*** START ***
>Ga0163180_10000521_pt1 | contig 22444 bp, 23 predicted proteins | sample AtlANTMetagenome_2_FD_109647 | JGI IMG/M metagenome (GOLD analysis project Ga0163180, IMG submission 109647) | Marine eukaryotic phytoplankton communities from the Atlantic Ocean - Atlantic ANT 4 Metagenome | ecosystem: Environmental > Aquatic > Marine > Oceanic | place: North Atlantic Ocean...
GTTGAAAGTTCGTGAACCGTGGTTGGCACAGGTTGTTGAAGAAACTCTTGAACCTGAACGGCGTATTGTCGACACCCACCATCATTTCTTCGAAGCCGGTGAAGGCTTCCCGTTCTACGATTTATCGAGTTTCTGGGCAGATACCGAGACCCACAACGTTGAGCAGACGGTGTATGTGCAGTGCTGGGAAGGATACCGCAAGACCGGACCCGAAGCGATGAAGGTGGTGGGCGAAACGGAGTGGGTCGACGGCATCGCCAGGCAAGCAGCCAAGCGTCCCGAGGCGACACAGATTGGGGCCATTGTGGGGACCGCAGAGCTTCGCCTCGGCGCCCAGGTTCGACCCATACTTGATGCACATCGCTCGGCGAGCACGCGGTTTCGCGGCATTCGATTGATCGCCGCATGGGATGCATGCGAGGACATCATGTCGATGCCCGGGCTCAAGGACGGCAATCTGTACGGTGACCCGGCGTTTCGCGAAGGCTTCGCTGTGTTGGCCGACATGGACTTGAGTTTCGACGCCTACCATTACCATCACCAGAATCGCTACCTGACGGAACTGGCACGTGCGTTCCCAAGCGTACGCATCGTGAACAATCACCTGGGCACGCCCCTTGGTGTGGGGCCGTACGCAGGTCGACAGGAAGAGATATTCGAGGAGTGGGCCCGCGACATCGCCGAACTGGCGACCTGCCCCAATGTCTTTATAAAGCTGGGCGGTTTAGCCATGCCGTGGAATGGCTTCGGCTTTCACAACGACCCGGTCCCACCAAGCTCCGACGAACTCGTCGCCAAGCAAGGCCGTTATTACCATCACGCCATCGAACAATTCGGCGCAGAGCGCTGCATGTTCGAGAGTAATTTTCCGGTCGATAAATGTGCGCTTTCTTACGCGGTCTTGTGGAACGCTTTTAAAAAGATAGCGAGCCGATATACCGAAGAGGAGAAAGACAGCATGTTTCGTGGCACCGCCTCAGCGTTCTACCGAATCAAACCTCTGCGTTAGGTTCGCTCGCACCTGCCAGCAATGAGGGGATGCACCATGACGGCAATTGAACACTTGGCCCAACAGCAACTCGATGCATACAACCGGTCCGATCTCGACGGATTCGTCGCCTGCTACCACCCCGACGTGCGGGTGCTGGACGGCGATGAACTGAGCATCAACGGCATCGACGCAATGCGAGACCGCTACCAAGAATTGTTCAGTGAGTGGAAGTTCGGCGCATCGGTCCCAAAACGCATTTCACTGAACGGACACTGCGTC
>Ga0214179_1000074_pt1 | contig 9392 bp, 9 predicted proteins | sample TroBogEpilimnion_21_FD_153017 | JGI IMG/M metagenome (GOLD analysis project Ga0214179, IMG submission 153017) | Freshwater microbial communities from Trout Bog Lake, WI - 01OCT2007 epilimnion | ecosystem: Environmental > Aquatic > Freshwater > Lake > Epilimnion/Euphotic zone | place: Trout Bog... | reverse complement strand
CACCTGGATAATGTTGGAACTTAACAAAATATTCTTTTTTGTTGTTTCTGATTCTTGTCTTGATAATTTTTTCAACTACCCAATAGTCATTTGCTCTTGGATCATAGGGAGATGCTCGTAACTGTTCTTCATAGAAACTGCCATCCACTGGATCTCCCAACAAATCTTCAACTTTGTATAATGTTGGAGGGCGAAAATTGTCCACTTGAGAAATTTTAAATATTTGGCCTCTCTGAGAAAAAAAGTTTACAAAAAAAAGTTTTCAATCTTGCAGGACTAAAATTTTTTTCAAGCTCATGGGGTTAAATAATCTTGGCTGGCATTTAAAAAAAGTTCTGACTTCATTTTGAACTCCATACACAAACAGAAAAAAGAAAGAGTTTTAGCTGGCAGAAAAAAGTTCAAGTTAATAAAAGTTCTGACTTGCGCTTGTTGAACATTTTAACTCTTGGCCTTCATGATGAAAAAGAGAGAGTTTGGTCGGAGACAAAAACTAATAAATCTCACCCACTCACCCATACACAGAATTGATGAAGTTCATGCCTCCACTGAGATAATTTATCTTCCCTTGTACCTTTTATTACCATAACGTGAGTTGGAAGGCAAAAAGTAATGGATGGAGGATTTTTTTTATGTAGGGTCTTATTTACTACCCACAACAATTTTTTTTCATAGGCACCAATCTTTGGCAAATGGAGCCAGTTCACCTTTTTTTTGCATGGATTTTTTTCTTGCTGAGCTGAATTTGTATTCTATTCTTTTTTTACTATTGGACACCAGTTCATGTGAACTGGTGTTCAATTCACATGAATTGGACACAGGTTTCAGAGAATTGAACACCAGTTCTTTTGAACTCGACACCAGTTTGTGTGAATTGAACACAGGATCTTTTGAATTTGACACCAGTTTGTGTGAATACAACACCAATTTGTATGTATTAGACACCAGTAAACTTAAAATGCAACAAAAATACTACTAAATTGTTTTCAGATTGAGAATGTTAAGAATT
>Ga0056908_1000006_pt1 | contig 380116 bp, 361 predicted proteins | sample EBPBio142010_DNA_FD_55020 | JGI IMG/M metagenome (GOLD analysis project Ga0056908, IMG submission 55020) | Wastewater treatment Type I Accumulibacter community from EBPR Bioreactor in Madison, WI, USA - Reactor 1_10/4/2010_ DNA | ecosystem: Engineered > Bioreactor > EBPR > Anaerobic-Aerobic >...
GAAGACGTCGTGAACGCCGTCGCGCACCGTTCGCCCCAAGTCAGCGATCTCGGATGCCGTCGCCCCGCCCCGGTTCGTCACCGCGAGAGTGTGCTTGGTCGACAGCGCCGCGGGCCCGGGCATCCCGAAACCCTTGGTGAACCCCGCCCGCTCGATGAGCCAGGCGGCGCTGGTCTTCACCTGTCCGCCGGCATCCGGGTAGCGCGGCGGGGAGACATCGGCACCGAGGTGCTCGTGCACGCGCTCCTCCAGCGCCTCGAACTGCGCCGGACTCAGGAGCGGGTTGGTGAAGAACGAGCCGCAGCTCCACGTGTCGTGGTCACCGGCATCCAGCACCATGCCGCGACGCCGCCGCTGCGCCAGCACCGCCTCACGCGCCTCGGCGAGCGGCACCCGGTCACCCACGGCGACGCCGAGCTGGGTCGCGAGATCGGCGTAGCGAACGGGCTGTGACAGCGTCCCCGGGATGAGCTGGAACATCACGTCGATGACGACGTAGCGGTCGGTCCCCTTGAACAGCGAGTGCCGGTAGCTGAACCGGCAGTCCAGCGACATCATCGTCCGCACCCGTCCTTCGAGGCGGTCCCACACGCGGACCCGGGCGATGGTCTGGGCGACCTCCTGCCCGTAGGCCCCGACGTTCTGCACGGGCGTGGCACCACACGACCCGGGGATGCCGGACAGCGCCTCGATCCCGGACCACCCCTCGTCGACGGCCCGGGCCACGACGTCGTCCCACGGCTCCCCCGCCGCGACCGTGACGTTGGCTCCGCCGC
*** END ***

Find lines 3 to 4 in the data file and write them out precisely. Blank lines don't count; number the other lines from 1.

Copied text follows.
>Ga0214179_1000074_pt1 | contig 9392 bp, 9 predicted proteins | sample TroBogEpilimnion_21_FD_153017 | JGI IMG/M metagenome (GOLD analysis project Ga0214179, IMG submission 153017) | Freshwater microbial communities from Trout Bog Lake, WI - 01OCT2007 epilimnion | ecosystem: Environmental > Aquatic > Freshwater > Lake > Epilimnion/Euphotic zone | place: Trout Bog... | reverse complement strand
CACCTGGATAATGTTGGAACTTAACAAAATATTCTTTTTTGTTGTTTCTGATTCTTGTCTTGATAATTTTTTCAACTACCCAATAGTCATTTGCTCTTGGATCATAGGGAGATGCTCGTAACTGTTCTTCATAGAAACTGCCATCCACTGGATCTCCCAACAAATCTTCAACTTTGTATAATGTTGGAGGGCGAAAATTGTCCACTTGAGAAATTTTAAATATTTGGCCTCTCTGAGAAAAAAAGTTTACAAAAAAAAGTTTTCAATCTTGCAGGACTAAAATTTTTTTCAAGCTCATGGGGTTAAATAATCTTGGCTGGCATTTAAAAAAAGTTCTGACTTCATTTTGAACTCCATACACAAACAGAAAAAAGAAAGAGTTTTAGCTGGCAGAAAAAAGTTCAAGTTAATAAAAGTTCTGACTTGCGCTTGTTGAACATTTTAACTCTTGGCCTTCATGATGAAAAAGAGAGAGTTTGGTCGGAGACAAAAACTAATAAATCTCACCCACTCACCCATACACAGAATTGATGAAGTTCATGCCTCCACTGAGATAATTTATCTTCCCTTGTACCTTTTATTACCATAACGTGAGTTGGAAGGCAAAAAGTAATGGATGGAGGATTTTTTTTATGTAGGGTCTTATTTACTACCCACAACAATTTTTTTTCATAGGCACCAATCTTTGGCAAATGGAGCCAGTTCACCTTTTTTTTGCATGGATTTTTTTCTTGCTGAGCTGAATTTGTATTCTATTCTTTTTTTACTATTGGACACCAGTTCATGTGAACTGGTGTTCAATTCACATGAATTGGACACAGGTTTCAGAGAATTGAACACCAGTTCTTTTGAACTCGACACCAGTTTGTGTGAATTGAACACAGGATCTTTTGAATTTGACACCAGTTTGTGTGAATACAACACCAATTTGTATGTATTAGACACCAGTAAACTTAAAATGCAACAAAAATACTACTAAATTGTTTTCAGATTGAGAATGTTAAGAATT